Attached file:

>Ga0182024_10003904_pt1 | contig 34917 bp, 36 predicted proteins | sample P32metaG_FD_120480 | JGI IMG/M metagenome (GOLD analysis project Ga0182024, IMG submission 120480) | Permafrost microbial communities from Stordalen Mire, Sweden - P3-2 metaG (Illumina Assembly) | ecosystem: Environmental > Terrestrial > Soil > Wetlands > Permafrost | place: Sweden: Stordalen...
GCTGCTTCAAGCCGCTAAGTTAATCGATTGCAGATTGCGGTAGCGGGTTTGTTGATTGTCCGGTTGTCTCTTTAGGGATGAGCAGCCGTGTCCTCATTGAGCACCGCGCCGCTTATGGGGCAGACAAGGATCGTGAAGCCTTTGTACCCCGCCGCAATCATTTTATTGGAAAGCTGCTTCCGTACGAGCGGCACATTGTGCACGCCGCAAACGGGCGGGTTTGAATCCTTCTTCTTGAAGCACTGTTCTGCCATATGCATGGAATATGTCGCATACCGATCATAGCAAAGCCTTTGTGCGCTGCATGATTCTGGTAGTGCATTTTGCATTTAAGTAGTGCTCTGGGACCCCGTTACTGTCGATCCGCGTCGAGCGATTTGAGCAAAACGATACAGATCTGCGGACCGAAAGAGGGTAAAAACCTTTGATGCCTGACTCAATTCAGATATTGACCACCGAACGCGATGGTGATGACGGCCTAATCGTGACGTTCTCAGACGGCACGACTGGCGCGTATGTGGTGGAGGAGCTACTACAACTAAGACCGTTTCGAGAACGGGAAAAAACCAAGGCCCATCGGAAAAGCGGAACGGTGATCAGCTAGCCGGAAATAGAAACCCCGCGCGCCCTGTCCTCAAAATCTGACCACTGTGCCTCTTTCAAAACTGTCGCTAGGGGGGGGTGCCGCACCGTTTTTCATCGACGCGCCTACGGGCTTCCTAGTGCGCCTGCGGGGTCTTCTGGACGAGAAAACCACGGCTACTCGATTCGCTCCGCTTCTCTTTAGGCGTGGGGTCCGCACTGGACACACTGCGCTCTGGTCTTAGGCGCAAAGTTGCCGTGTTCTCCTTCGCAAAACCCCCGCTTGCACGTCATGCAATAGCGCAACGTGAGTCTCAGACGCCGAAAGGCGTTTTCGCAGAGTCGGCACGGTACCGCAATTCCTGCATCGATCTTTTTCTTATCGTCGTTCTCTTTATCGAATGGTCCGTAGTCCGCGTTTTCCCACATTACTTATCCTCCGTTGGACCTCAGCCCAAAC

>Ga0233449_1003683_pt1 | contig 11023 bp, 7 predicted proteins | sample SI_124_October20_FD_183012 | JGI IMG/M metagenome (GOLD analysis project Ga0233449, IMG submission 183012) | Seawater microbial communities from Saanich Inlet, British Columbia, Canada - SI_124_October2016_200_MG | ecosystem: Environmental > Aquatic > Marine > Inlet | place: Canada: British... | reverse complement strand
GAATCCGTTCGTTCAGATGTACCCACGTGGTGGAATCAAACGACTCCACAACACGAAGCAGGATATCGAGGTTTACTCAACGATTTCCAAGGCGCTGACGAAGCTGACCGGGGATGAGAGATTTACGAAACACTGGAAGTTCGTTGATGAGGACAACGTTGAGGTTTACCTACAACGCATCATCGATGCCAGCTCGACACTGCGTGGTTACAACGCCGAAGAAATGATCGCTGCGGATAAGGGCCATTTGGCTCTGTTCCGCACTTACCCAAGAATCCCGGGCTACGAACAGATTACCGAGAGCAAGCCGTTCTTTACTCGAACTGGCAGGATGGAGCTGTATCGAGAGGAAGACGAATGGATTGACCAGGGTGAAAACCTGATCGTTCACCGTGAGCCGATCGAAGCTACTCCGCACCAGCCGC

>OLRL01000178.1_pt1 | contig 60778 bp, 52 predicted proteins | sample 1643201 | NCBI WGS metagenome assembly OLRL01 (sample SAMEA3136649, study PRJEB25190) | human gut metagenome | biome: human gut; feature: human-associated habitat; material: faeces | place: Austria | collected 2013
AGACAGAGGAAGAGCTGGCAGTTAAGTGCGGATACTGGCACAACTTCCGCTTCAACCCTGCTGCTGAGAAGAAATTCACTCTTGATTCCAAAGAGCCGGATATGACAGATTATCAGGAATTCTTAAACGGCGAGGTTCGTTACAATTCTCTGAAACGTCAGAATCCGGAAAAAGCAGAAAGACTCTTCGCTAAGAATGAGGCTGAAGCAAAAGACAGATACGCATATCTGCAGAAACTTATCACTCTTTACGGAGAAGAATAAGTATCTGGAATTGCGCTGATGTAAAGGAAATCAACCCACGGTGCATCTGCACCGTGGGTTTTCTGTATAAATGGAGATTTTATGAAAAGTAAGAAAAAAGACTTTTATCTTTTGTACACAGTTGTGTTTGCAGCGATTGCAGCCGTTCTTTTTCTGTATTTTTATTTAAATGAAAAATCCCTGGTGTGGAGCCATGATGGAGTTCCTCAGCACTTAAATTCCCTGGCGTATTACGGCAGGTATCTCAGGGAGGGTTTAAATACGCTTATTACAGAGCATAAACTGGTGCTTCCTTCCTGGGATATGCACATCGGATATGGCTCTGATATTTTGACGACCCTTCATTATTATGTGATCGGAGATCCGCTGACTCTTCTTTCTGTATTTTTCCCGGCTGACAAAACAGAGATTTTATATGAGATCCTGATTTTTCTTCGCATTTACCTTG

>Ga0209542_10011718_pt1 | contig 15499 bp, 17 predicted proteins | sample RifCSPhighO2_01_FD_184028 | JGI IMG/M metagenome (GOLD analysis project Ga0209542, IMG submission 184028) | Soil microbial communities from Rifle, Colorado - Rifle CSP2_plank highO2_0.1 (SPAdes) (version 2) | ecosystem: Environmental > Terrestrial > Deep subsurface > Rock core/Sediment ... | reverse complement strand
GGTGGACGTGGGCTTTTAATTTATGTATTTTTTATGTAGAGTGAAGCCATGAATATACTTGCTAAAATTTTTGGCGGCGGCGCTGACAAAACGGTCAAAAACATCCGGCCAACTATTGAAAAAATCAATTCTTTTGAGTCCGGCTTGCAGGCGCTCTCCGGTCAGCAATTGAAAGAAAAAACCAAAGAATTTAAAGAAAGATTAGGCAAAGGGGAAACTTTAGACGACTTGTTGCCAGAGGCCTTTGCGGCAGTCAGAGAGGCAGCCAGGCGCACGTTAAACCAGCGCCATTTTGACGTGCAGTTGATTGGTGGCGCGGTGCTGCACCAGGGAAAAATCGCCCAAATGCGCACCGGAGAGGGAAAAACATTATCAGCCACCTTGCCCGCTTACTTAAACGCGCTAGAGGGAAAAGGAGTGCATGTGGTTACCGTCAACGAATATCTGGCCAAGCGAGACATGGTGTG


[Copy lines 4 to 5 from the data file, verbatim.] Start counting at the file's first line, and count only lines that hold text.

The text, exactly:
GAATCCGTTCGTTCAGATGTACCCACGTGGTGGAATCAAACGACTCCACAACACGAAGCAGGATATCGAGGTTTACTCAACGATTTCCAAGGCGCTGACGAAGCTGACCGGGGATGAGAGATTTACGAAACACTGGAAGTTCGTTGATGAGGACAACGTTGAGGTTTACCTACAACGCATCATCGATGCCAGCTCGACACTGCGTGGTTACAACGCCGAAGAAATGATCGCTGCGGATAAGGGCCATTTGGCTCTGTTCCGCACTTACCCAAGAATCCCGGGCTACGAACAGATTACCGAGAGCAAGCCGTTCTTTACTCGAACTGGCAGGATGGAGCTGTATCGAGAGGAAGACGAATGGATTGACCAGGGTGAAAACCTGATCGTTCACCGTGAGCCGATCGAAGCTACTCCGCACCAGCCGC

>OLRL01000178.1_pt1 | contig 60778 bp, 52 predicted proteins | sample 1643201 | NCBI WGS metagenome assembly OLRL01 (sample SAMEA3136649, study PRJEB25190) | human gut metagenome | biome: human gut; feature: human-associated habitat; material: faeces | place: Austria | collected 2013